Multiple eyes on a potential hire. And you hit on something that I really liked, maybe going to dinner with their spouse, seeing the way they treat their spouse, and potentially, if you're at a restaurant, how they would treat staff at a restaurant. That can give someone a lot of insight.

Brian Kavicky:

Absolutely. Yeah. How they interact with their spouse, or actually how their spouse even interacts with you as the practice owner, and the questions they ask and what they want to know. Those types of things really cue you into, this is what I'm going to have to be dealing with down the road.

Casey Heirs:

Let's transition into office conflict. I know this is at the top of a lot of practice owners lists when there's conflict in the office and it can be highly emotional. How should a practice owner deal with office conflict in a dental practice, given their personality profile backgrounds of a dentist. They're not necessarily trained in psychology or leading teams. They're trained in dentistry, but boy, the office conflict is something they have to deal with quite a bit.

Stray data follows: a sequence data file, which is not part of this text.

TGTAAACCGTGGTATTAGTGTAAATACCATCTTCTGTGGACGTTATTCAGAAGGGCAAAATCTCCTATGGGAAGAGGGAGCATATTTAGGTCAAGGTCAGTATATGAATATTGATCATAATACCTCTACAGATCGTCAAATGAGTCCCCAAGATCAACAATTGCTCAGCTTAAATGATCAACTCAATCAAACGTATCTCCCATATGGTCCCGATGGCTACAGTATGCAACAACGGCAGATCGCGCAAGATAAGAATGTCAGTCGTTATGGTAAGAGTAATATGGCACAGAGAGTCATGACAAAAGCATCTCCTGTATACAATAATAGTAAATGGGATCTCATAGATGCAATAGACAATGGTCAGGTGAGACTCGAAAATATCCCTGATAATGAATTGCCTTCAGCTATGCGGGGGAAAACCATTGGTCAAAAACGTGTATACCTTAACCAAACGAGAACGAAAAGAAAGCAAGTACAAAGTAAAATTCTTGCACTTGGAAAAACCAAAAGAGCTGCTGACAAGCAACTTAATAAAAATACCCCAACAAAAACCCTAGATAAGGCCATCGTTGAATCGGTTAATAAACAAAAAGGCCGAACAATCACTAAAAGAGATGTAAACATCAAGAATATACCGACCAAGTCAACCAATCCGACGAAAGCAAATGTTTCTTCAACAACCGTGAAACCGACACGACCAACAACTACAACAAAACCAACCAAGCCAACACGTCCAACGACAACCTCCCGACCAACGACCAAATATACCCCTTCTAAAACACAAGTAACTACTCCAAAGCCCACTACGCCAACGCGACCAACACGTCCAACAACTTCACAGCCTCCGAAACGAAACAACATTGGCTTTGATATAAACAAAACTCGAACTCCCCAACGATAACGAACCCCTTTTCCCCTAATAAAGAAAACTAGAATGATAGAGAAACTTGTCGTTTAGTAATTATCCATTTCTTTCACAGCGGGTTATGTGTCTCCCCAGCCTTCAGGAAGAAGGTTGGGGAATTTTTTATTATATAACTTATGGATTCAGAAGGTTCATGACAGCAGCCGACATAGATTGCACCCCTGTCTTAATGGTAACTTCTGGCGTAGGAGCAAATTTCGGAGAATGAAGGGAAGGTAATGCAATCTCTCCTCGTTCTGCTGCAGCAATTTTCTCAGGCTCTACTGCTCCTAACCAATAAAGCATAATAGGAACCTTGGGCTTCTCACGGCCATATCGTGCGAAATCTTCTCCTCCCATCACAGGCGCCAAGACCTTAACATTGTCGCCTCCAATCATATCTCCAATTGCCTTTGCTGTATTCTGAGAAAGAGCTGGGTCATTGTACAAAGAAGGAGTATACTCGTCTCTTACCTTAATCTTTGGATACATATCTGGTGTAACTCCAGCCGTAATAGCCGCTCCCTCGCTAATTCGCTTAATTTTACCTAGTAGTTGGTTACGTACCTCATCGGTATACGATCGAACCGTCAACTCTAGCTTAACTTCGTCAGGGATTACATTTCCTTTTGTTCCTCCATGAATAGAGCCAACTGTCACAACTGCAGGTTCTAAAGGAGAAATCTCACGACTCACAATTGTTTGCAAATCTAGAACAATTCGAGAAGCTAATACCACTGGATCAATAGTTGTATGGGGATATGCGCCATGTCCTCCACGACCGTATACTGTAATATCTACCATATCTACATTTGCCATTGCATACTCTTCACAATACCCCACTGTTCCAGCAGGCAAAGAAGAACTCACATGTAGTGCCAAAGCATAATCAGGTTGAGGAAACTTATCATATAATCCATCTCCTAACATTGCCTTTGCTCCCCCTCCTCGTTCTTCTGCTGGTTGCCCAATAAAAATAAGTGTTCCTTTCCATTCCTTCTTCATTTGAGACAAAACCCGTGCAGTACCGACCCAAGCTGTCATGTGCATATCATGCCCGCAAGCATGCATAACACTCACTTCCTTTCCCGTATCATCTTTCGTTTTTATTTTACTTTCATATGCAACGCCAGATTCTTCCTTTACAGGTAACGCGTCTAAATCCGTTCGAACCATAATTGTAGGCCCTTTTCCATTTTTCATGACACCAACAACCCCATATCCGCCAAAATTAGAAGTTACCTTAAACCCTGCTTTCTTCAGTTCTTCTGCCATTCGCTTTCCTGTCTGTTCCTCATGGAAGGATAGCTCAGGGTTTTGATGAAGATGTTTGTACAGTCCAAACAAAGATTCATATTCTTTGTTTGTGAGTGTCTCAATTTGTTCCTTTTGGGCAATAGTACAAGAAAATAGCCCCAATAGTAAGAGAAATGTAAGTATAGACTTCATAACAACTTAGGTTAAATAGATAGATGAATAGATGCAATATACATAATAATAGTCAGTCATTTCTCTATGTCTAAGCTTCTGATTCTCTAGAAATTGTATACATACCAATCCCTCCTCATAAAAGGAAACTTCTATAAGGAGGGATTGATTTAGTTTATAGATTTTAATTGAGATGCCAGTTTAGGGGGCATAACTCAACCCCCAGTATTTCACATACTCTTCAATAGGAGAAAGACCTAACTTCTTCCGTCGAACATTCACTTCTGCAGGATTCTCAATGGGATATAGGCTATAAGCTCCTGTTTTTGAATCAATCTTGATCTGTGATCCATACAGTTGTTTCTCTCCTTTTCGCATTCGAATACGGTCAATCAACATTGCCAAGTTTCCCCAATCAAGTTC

Brian Kavicky:

When I get that question and I hear the word conflict, it's actually two separate things. One side of it is absolutely conflict. The other side is drama. For the conflict perspective, the issue that causes most conflict is that the dentist or the person in charge is not dealing with the thing that's causing the conflict quick enough. They're given a free pass two or three times, they notice it but don't address it, and they put it on the back burner and then it builds up and builds up and builds up and becomes explosive. So in those cases, we say as soon as you see the smoke, deal with it as if it's fire and make sure that you're talking about it, you're addressing it because the emotion hasn't built up then, the frustration hasn't built up and you'll have a much more civil conversation.

Brian Kavicky:

A lot of times though, that conflict shows up as drama and drama comes from triangulation, where two people are talking about a problem and they're triangulating. One's saying one thing or asking somebody else to deal with the conflict, or going about it where there's multiple people involved. What you have to do to quash that is, anybody with the problem must deal with that problem themselves. They can't work through other people. So what that means is, let's say your receptionist has an issue with you, and she goes and tells your wife that she's got an issue with you. You've got to kill that. You've got to say to your wife, "Hey, if she's got a problem, you need to shut her down. She needs to come to me for that problem so I can address her." Don't let people triangulate you. That's what stops the drama.

Casey Heirs: